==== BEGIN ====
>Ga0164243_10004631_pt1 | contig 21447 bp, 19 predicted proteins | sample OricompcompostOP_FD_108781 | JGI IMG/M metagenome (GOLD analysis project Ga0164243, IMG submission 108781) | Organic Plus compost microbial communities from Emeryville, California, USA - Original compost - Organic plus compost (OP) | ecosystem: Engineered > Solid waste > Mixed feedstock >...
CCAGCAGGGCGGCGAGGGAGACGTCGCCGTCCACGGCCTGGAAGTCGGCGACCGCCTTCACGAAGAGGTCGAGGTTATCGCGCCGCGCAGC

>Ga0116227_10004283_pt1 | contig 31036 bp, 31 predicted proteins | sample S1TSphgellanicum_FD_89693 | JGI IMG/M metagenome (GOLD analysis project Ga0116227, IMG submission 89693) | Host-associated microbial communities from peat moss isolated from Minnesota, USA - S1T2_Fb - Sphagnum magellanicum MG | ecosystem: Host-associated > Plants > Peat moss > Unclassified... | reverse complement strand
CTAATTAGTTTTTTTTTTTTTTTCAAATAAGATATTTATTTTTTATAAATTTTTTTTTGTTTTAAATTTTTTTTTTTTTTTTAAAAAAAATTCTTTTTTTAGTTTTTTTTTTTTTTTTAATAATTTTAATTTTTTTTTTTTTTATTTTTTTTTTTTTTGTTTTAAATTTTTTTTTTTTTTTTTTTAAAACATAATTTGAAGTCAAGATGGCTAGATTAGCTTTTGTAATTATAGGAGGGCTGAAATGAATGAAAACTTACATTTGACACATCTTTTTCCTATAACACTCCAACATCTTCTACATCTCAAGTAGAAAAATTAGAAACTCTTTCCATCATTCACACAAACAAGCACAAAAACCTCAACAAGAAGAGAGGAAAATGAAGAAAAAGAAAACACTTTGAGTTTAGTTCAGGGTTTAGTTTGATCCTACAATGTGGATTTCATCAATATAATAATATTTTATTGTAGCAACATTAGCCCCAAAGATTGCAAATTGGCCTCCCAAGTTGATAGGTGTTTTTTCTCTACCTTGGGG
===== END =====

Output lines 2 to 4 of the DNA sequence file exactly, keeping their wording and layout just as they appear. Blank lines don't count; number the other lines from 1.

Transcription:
CCAGCAGGGCGGCGAGGGAGACGTCGCCGTCCACGGCCTGGAAGTCGGCGACCGCCTTCACGAAGAGGTCGAGGTTATCGCGCCGCGCAGC

>Ga0116227_10004283_pt1 | contig 31036 bp, 31 predicted proteins | sample S1TSphgellanicum_FD_89693 | JGI IMG/M metagenome (GOLD analysis project Ga0116227, IMG submission 89693) | Host-associated microbial communities from peat moss isolated from Minnesota, USA - S1T2_Fb - Sphagnum magellanicum MG | ecosystem: Host-associated > Plants > Peat moss > Unclassified... | reverse complement strand
CTAATTAGTTTTTTTTTTTTTTTCAAATAAGATATTTATTTTTTATAAATTTTTTTTTGTTTTAAATTTTTTTTTTTTTTTTAAAAAAAATTCTTTTTTTAGTTTTTTTTTTTTTTTTAATAATTTTAATTTTTTTTTTTTTTATTTTTTTTTTTTTTGTTTTAAATTTTTTTTTTTTTTTTTTTAAAACATAATTTGAAGTCAAGATGGCTAGATTAGCTTTTGTAATTATAGGAGGGCTGAAATGAATGAAAACTTACATTTGACACATCTTTTTCCTATAACACTCCAACATCTTCTACATCTCAAGTAGAAAAATTAGAAACTCTTTCCATCATTCACACAAACAAGCACAAAAACCTCAACAAGAAGAGAGGAAAATGAAGAAAAAGAAAACACTTTGAGTTTAGTTCAGGGTTTAGTTTGATCCTACAATGTGGATTTCATCAATATAATAATATTTTATTGTAGCAACATTAGCCCCAAAGATTGCAAATTGGCCTCCCAAGTTGATAGGTGTTTTTTCTCTACCTTGGGG